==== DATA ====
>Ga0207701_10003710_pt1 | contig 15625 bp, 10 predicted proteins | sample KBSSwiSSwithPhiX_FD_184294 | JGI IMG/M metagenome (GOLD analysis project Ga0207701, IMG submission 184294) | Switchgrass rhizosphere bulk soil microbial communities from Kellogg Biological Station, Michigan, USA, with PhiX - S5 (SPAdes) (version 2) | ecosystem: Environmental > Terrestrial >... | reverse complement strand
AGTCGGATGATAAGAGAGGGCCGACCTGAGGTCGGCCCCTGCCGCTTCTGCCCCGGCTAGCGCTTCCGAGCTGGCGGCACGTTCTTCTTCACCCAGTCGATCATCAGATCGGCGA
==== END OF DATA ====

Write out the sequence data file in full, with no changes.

>Ga0207701_10003710_pt1 | contig 15625 bp, 10 predicted proteins | sample KBSSwiSSwithPhiX_FD_184294 | JGI IMG/M metagenome (GOLD analysis project Ga0207701, IMG submission 184294) | Switchgrass rhizosphere bulk soil microbial communities from Kellogg Biological Station, Michigan, USA, with PhiX - S5 (SPAdes) (version 2) | ecosystem: Environmental > Terrestrial >... | reverse complement strand
AGTCGGATGATAAGAGAGGGCCGACCTGAGGTCGGCCCCTGCCGCTTCTGCCCCGGCTAGCGCTTCCGAGCTGGCGGCACGTTCTTCTTCACCCAGTCGATCATCAGATCGGCGA